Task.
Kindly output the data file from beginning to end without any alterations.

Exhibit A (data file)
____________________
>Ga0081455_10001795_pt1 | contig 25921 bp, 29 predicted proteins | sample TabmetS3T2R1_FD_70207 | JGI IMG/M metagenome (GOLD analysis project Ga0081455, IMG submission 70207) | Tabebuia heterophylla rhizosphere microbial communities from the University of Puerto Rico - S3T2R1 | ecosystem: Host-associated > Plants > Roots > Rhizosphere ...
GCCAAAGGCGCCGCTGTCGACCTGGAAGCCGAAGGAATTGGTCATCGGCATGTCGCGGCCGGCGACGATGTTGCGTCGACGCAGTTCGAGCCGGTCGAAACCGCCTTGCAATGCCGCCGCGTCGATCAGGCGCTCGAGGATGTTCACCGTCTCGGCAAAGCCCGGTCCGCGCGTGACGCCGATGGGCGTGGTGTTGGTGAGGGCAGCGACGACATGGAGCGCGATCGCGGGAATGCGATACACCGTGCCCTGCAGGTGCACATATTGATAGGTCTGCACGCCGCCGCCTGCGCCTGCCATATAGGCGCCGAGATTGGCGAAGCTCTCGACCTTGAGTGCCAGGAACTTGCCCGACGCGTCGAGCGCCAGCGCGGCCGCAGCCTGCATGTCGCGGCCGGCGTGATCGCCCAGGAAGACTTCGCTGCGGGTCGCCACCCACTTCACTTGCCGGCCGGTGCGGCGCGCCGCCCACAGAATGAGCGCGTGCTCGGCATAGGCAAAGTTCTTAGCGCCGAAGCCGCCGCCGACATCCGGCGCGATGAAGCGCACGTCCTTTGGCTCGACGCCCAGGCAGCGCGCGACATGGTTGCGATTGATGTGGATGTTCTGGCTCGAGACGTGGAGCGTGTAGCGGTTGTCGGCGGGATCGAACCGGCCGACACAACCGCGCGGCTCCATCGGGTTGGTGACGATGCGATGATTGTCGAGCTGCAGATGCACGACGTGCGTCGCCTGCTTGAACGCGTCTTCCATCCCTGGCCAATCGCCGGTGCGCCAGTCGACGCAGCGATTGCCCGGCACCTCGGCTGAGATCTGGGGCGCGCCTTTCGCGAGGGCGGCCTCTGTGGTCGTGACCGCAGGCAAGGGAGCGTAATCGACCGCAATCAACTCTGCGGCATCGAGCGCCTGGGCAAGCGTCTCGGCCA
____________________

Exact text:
>Ga0081455_10001795_pt1 | contig 25921 bp, 29 predicted proteins | sample TabmetS3T2R1_FD_70207 | JGI IMG/M metagenome (GOLD analysis project Ga0081455, IMG submission 70207) | Tabebuia heterophylla rhizosphere microbial communities from the University of Puerto Rico - S3T2R1 | ecosystem: Host-associated > Plants > Roots > Rhizosphere ...
GCCAAAGGCGCCGCTGTCGACCTGGAAGCCGAAGGAATTGGTCATCGGCATGTCGCGGCCGGCGACGATGTTGCGTCGACGCAGTTCGAGCCGGTCGAAACCGCCTTGCAATGCCGCCGCGTCGATCAGGCGCTCGAGGATGTTCACCGTCTCGGCAAAGCCCGGTCCGCGCGTGACGCCGATGGGCGTGGTGTTGGTGAGGGCAGCGACGACATGGAGCGCGATCGCGGGAATGCGATACACCGTGCCCTGCAGGTGCACATATTGATAGGTCTGCACGCCGCCGCCTGCGCCTGCCATATAGGCGCCGAGATTGGCGAAGCTCTCGACCTTGAGTGCCAGGAACTTGCCCGACGCGTCGAGCGCCAGCGCGGCCGCAGCCTGCATGTCGCGGCCGGCGTGATCGCCCAGGAAGACTTCGCTGCGGGTCGCCACCCACTTCACTTGCCGGCCGGTGCGGCGCGCCGCCCACAGAATGAGCGCGTGCTCGGCATAGGCAAAGTTCTTAGCGCCGAAGCCGCCGCCGACATCCGGCGCGATGAAGCGCACGTCCTTTGGCTCGACGCCCAGGCAGCGCGCGACATGGTTGCGATTGATGTGGATGTTCTGGCTCGAGACGTGGAGCGTGTAGCGGTTGTCGGCGGGATCGAACCGGCCGACACAACCGCGCGGCTCCATCGGGTTGGTGACGATGCGATGATTGTCGAGCTGCAGATGCACGACGTGCGTCGCCTGCTTGAACGCGTCTTCCATCCCTGGCCAATCGCCGGTGCGCCAGTCGACGCAGCGATTGCCCGGCACCTCGGCTGAGATCTGGGGCGCGCCTTTCGCGAGGGCGGCCTCTGTGGTCGTGACCGCAGGCAAGGGAGCGTAATCGACCGCAATCAACTCTGCGGCATCGAGCGCCTGGGCAAGCGTCTCGGCCA